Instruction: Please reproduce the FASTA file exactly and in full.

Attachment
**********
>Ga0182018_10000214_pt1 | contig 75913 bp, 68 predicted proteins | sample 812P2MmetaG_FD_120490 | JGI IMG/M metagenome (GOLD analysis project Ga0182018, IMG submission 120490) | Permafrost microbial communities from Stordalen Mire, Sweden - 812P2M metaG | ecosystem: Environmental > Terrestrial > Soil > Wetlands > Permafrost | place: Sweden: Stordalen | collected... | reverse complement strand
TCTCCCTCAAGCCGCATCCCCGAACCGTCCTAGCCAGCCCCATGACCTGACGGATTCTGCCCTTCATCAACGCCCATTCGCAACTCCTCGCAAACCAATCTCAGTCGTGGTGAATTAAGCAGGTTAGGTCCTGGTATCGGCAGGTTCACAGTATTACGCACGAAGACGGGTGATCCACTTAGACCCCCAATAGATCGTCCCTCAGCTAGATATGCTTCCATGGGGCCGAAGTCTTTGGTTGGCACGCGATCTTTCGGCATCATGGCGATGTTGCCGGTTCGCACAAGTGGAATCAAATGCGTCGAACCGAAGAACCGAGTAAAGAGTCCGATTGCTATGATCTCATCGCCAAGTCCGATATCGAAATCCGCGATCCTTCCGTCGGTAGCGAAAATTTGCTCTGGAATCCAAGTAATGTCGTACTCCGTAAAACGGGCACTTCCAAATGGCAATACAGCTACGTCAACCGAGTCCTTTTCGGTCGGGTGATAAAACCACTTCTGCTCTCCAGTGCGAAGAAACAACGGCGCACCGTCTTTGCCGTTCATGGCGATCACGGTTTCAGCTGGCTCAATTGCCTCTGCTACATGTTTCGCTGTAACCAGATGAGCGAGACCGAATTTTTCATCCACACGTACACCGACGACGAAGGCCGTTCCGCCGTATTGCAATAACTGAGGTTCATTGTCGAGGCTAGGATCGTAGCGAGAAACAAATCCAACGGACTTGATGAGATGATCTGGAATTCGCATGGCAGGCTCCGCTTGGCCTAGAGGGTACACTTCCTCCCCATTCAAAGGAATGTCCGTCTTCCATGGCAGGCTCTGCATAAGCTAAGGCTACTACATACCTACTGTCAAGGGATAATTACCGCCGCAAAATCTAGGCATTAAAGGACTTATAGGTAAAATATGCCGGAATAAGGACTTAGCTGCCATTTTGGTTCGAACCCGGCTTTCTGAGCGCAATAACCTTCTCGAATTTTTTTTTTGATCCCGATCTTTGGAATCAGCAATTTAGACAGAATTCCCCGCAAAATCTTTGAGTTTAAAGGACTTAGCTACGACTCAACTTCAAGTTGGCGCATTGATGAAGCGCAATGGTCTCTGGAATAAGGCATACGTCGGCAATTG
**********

>Ga0182018_10000214_pt1 | contig 75913 bp, 68 predicted proteins | sample 812P2MmetaG_FD_120490 | JGI IMG/M metagenome (GOLD analysis project Ga0182018, IMG submission 120490) | Permafrost microbial communities from Stordalen Mire, Sweden - 812P2M metaG | ecosystem: Environmental > Terrestrial > Soil > Wetlands > Permafrost | place: Sweden: Stordalen | collected... | reverse complement strand
TCTCCCTCAAGCCGCATCCCCGAACCGTCCTAGCCAGCCCCATGACCTGACGGATTCTGCCCTTCATCAACGCCCATTCGCAACTCCTCGCAAACCAATCTCAGTCGTGGTGAATTAAGCAGGTTAGGTCCTGGTATCGGCAGGTTCACAGTATTACGCACGAAGACGGGTGATCCACTTAGACCCCCAATAGATCGTCCCTCAGCTAGATATGCTTCCATGGGGCCGAAGTCTTTGGTTGGCACGCGATCTTTCGGCATCATGGCGATGTTGCCGGTTCGCACAAGTGGAATCAAATGCGTCGAACCGAAGAACCGAGTAAAGAGTCCGATTGCTATGATCTCATCGCCAAGTCCGATATCGAAATCCGCGATCCTTCCGTCGGTAGCGAAAATTTGCTCTGGAATCCAAGTAATGTCGTACTCCGTAAAACGGGCACTTCCAAATGGCAATACAGCTACGTCAACCGAGTCCTTTTCGGTCGGGTGATAAAACCACTTCTGCTCTCCAGTGCGAAGAAACAACGGCGCACCGTCTTTGCCGTTCATGGCGATCACGGTTTCAGCTGGCTCAATTGCCTCTGCTACATGTTTCGCTGTAACCAGATGAGCGAGACCGAATTTTTCATCCACACGTACACCGACGACGAAGGCCGTTCCGCCGTATTGCAATAACTGAGGTTCATTGTCGAGGCTAGGATCGTAGCGAGAAACAAATCCAACGGACTTGATGAGATGATCTGGAATTCGCATGGCAGGCTCCGCTTGGCCTAGAGGGTACACTTCCTCCCCATTCAAAGGAATGTCCGTCTTCCATGGCAGGCTCTGCATAAGCTAAGGCTACTACATACCTACTGTCAAGGGATAATTACCGCCGCAAAATCTAGGCATTAAAGGACTTATAGGTAAAATATGCCGGAATAAGGACTTAGCTGCCATTTTGGTTCGAACCCGGCTTTCTGAGCGCAATAACCTTCTCGAATTTTTTTTTTGATCCCGATCTTTGGAATCAGCAATTTAGACAGAATTCCCCGCAAAATCTTTGAGTTTAAAGGACTTAGCTACGACTCAACTTCAAGTTGGCGCATTGATGAAGCGCAATGGTCTCTGGAATAAGGCATACGTCGGCAATTG